The stage in the delivery lifecycle where the bugs are found can have a dramatic effect on project delivery timelines and budget. Just like NASA’s latest spending plans most of this is not rocket science but the earlier you can find bugs the cheaper they are to fix.
This post was originally posted on extended-content.com
A typical Content Management project will be structured like this:
- Requirements Gathering
- Analysis and Design
- System, UAT and Integration testing
Of course bugs can occur at any time during the process. But they can also be resolved at any time during the process.
During the Requirements Gathering and Analysis/Design stages bugs tend to be a misinterpretation of the customer requirements. Fixing a bug at this stage is relatively easy and often just means updating a document. However, they can be extremely hard to identify at these stages and they often only come to light at much later points in the project. The use of mock-ups, design documents and prototypes can help to reduce the impact of these bugs.
The coding stage is often the area where bugs are introduced and should be one of the easiest stages in which to fix them. The key here is thorough System Testing. One of the ways to ensure that this is completed is to share the test scripts with the developers while they’re coding. To many developers and testers this may sound counter intuitive but at the end of the day the sooner that bugs can be identified after the coding the better. When a function or piece of logic is fresh in a Developer’s mind it’s much easier for them to update and refine.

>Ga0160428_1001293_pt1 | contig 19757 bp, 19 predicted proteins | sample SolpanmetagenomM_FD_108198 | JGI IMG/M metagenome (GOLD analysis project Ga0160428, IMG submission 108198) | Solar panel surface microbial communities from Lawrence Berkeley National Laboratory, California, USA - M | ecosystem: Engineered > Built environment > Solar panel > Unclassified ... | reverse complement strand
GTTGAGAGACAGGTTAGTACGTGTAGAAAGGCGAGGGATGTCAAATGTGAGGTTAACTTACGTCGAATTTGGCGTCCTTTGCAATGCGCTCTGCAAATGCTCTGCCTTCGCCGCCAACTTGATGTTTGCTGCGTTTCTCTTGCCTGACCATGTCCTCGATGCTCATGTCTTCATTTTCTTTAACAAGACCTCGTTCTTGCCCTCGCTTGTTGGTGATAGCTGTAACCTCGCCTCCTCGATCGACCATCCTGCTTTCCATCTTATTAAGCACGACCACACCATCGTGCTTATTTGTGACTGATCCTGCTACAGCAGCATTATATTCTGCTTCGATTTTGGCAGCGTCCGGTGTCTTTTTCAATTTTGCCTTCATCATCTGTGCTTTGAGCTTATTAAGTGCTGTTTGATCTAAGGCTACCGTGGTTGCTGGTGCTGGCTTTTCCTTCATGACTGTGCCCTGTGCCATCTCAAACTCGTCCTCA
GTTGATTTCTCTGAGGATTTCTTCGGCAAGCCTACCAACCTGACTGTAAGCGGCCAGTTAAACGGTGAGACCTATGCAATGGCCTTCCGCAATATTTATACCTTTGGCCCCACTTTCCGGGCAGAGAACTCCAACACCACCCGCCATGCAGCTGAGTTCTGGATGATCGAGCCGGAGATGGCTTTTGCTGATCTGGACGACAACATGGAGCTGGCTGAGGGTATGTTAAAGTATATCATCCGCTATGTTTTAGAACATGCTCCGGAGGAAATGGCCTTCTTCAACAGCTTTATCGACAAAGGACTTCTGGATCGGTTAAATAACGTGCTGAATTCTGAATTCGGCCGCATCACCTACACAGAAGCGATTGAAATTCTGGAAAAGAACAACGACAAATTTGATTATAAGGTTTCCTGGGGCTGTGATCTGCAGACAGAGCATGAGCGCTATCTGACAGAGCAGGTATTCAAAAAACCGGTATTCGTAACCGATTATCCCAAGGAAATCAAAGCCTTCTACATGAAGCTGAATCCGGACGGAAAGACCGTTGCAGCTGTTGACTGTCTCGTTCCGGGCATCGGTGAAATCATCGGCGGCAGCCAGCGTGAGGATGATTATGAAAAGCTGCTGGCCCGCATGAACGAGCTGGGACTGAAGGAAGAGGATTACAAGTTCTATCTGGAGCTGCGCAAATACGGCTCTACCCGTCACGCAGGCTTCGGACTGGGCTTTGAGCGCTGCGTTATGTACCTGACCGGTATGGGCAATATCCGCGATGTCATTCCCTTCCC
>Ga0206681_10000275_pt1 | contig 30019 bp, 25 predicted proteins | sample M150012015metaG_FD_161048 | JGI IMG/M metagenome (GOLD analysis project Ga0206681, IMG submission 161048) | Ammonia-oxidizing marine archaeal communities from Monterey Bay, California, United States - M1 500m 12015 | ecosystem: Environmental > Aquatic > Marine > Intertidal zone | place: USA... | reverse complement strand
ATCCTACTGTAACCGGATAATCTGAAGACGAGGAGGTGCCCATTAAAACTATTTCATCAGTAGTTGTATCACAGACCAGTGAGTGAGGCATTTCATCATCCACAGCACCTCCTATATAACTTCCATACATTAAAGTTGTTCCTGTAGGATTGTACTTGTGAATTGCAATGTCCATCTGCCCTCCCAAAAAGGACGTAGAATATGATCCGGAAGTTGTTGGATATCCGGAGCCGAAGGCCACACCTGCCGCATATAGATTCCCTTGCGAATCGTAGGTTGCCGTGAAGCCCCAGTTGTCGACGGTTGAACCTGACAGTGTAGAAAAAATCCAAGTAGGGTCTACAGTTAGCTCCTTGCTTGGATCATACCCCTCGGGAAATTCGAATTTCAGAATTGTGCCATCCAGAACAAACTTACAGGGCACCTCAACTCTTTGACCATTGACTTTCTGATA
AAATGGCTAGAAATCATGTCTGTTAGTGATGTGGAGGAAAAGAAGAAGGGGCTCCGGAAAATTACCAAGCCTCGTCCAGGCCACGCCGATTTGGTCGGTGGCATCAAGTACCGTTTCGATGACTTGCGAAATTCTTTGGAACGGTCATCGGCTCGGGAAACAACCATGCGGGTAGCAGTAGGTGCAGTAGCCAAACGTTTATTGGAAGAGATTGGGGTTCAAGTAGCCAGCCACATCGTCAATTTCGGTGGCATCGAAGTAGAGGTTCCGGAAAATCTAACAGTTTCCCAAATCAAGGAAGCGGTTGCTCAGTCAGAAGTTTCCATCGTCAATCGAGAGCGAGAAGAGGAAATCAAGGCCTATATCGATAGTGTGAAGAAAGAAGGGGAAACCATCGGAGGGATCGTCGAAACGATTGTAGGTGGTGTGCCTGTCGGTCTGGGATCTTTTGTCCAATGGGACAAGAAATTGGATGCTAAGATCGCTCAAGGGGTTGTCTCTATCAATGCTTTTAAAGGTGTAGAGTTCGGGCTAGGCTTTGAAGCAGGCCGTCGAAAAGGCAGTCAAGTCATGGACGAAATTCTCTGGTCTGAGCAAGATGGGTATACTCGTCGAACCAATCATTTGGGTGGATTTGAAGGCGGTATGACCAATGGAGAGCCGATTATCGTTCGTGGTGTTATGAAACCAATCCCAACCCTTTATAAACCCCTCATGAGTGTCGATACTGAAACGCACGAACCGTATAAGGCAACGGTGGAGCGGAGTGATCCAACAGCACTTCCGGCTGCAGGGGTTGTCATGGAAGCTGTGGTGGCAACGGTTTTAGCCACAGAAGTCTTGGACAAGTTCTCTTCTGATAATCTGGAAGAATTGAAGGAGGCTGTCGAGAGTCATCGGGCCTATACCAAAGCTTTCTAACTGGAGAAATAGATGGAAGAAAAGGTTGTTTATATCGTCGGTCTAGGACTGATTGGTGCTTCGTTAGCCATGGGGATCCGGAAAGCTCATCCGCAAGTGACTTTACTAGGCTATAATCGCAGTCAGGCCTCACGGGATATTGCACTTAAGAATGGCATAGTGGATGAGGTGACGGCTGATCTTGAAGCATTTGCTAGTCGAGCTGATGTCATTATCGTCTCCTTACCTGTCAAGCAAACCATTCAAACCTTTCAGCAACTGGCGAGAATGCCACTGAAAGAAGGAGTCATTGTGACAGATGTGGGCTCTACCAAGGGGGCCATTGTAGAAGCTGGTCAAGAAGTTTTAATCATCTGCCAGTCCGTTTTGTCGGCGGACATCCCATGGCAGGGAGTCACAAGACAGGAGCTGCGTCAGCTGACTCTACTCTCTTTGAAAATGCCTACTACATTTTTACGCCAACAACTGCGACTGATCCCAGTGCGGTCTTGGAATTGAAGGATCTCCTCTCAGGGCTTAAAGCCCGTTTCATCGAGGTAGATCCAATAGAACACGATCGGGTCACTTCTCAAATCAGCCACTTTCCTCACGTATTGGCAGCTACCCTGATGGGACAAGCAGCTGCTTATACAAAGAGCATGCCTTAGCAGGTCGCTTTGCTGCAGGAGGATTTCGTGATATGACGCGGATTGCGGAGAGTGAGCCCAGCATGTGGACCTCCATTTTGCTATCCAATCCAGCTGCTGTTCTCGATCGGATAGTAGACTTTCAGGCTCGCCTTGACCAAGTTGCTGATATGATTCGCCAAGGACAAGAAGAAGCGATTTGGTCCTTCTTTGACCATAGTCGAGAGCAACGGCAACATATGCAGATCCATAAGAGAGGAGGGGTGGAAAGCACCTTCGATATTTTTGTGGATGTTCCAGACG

Once you’re in the testing phase the cost of fixing bugs goes up dramatically. You now not only need to consider the Developers’ time but the Test team’s as well. Identifying the bug, clarifying it, fixing, retesting and reporting all add up to making the bug fix far more expensive than doing it during development.
Hopefully by the time you’ve got to the Training stage the solution is fairly robust and ready for the users. However, even if you’ve been following an agile methodology, for many users this will be the first time they actually use the system. You should therefore expect feedback and to have some bugs or changes unearthed.
It’s no surprise that resolving a bug after the solution has gone into production is the most expensive to fix it. At this stage of the project you need to handle legacy testing, Change Approval Boards and manage release schedules.
There’s a fascinating study here where the you can see that the relative cost of resolving a bug based on 1 during the requirements phase goes up to 10 during coding and 150 once in production. There are other studies worth looking at like this one where the author has tried to quantify the cost of a bug. While the actual numbers may vary the relative values seem to be consistent with our experience.
To summarise, the earlier you can fix bugs the better and if you want achieve high quality solutions in the shortest timelines make sure you do the following:
- Clarify requirements and assumptions at every stage of the project
- Test early and often
- Never sacrifice quality